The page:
Sunday, August 23, 2020


Vasectomania by Matthew Guenette (University of Akron Press, 2017) is simultaneously hilarious and melancholy, confessional and philosophical, tender and irreverent, so I loved it! I read my copy outside (like the cover image) in the cool, partly cloudy morning. It's an inscribed copy (!) from when I brought Matt Guenette back to Normal, where I had first met him, to read with Matthew Murrey in the Poetry is Normal Presents reading series at the Normal Public Library. It was the day of two Matthews, which, as the poem "Mountain Goats" reveals, has happened before: "My roommates / were all named Matt.....Matts and more Matts / like a clown car of roommates..." (I wrote about the other Matthew here.)

The poems are about the glories and horrors of marriage, parenting, and adulthood--hence, the humor, plus a lot of diapers. Random coincidii abound. For example, from the poem "Bastille Day," the lines "For the way we refrain / from eating our young" connected to a review I just read in a recycled (to me) New Yorker, about the movie Mr. Jones and the book Red Famine by Anne Applebaum, who wrote about Stalin's starvation policy in the Ukraine. Reviewer Anthony Lane says, "Some parents consumed their offspring, survived, and, having woken to the realization of what they had done, went mad." Guenette only does this metaphorically, with Cheerios and a (broken) vacuum cleaner, sometimes screaming at a clogged toilet.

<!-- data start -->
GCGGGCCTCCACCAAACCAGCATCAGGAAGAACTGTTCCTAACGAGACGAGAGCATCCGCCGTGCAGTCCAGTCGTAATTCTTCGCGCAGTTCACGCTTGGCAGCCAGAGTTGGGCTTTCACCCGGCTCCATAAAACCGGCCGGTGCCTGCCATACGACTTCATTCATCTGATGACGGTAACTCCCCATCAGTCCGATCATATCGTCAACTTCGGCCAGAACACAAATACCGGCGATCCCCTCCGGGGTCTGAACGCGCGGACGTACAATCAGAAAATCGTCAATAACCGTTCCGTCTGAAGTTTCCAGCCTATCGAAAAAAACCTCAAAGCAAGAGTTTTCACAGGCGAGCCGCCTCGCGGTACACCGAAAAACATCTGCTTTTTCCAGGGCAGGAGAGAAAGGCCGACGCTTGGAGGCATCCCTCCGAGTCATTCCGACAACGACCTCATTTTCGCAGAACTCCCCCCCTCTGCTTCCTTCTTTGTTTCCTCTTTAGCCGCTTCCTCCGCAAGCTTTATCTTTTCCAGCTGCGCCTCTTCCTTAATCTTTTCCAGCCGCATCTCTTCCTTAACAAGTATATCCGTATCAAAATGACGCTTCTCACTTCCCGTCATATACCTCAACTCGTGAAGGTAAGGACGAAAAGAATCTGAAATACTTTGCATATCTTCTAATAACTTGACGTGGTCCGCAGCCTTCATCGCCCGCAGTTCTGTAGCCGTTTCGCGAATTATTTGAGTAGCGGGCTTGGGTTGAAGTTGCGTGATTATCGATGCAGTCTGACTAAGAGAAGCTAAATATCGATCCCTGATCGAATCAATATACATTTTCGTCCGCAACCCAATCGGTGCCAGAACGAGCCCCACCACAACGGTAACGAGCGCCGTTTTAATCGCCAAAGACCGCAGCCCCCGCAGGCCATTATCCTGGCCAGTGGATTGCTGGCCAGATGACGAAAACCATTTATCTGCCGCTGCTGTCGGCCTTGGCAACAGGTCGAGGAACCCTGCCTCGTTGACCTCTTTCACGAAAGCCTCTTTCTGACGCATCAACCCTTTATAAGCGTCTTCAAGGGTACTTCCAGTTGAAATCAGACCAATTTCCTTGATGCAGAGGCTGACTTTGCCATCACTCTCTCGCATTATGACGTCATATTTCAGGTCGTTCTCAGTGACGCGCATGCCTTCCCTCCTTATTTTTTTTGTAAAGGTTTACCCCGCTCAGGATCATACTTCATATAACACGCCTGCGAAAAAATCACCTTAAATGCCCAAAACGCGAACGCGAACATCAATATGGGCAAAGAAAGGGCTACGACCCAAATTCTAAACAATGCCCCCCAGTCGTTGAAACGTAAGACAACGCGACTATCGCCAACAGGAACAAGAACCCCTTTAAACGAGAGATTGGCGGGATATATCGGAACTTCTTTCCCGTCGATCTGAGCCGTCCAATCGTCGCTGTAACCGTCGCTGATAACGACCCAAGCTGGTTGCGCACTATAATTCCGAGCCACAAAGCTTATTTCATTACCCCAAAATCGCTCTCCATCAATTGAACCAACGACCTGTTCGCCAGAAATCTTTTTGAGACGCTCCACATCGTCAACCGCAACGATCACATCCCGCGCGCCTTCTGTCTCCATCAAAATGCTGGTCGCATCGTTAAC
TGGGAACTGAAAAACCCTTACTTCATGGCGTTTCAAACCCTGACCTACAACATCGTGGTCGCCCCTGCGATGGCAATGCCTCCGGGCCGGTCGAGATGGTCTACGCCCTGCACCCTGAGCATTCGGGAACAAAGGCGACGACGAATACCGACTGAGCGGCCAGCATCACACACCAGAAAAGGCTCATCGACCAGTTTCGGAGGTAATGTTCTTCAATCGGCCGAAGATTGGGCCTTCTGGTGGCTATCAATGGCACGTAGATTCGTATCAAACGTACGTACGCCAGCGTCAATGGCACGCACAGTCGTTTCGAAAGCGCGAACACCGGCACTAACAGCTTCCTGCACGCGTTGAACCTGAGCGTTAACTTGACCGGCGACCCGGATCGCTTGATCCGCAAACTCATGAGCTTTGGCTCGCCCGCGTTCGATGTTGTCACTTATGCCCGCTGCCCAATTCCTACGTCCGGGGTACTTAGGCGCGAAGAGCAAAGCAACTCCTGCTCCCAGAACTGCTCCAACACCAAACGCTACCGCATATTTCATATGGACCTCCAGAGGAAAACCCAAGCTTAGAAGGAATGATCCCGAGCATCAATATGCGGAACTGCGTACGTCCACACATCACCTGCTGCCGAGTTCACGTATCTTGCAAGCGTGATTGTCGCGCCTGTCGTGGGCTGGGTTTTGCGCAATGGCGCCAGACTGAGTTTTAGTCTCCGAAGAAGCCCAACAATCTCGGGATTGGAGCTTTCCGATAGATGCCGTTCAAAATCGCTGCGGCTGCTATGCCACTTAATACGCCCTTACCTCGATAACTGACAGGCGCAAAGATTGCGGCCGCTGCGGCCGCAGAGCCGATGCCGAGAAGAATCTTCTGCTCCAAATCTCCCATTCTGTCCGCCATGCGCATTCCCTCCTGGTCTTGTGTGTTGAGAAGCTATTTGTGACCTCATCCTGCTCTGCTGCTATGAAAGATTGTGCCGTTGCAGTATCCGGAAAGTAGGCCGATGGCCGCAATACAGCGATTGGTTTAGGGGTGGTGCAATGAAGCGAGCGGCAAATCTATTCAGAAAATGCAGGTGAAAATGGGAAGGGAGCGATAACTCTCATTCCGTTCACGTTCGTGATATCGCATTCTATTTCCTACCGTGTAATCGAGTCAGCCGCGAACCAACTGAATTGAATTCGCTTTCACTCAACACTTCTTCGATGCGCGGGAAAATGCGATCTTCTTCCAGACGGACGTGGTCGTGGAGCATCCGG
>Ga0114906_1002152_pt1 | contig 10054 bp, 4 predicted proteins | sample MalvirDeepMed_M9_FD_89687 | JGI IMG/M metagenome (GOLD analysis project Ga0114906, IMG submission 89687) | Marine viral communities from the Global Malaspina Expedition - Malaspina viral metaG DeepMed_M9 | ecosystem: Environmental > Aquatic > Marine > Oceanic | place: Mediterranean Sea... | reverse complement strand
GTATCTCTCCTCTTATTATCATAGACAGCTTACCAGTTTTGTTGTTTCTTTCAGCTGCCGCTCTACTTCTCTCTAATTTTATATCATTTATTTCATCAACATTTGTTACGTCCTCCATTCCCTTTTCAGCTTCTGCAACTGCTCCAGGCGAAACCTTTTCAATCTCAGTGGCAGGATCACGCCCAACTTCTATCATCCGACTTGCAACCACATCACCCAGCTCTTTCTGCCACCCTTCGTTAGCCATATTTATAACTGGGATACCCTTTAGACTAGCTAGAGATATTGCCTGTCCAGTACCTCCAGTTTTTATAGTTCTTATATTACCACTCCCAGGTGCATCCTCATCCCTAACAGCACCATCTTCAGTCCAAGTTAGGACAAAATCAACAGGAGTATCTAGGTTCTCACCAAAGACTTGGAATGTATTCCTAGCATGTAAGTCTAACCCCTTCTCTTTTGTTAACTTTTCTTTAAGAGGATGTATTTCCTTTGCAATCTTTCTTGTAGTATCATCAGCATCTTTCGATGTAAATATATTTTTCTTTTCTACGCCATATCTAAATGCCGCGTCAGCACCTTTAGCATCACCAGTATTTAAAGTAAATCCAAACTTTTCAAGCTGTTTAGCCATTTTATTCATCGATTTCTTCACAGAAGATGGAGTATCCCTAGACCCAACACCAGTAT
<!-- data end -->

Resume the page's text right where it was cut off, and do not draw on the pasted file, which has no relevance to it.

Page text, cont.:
I loved lines like, "Even a cat will eat Bugles," found in the poem "Communion." (My communion this morning, during Zoom Church, was, as usual, gummy vitamins and water, this time with lemon slices floating in it.) Followed by, "Even smoke flies into clarity," which made my eyes water, and relates to my ongoing fire worries, though I am happy to report that, during a Zoom 67th Anniversary Celebration for my parents yesterday, my California brother, whose neighbor had reassured him, was able to report, "Our house is still there." Followed by Guenette's understanding that he will

                                                          still eat a Twinkie
           with that god-knows-what holding it together,
     its shelf life like a communion wafer
     near to the promise of forever.

I loved "Nostalgia" with its tough mother and possibility of vacuum repair. I loved "3 a.m." with its "hamster wheel" insomnia and worries about "our gun lust // and privilege." I loved its "anthropomorphized animals" (you've seen pictures of my back yard) and shared fears: "Then I go home & wait / for the end of the world." I loved "Adjustable Beds," a mother dream with "swirling galaxies" in it. And I loved "Holland" for his sexy, farting wife and how tulips (their bulbs) can "[c]ook up like onions," which my mother did once, accidentally.

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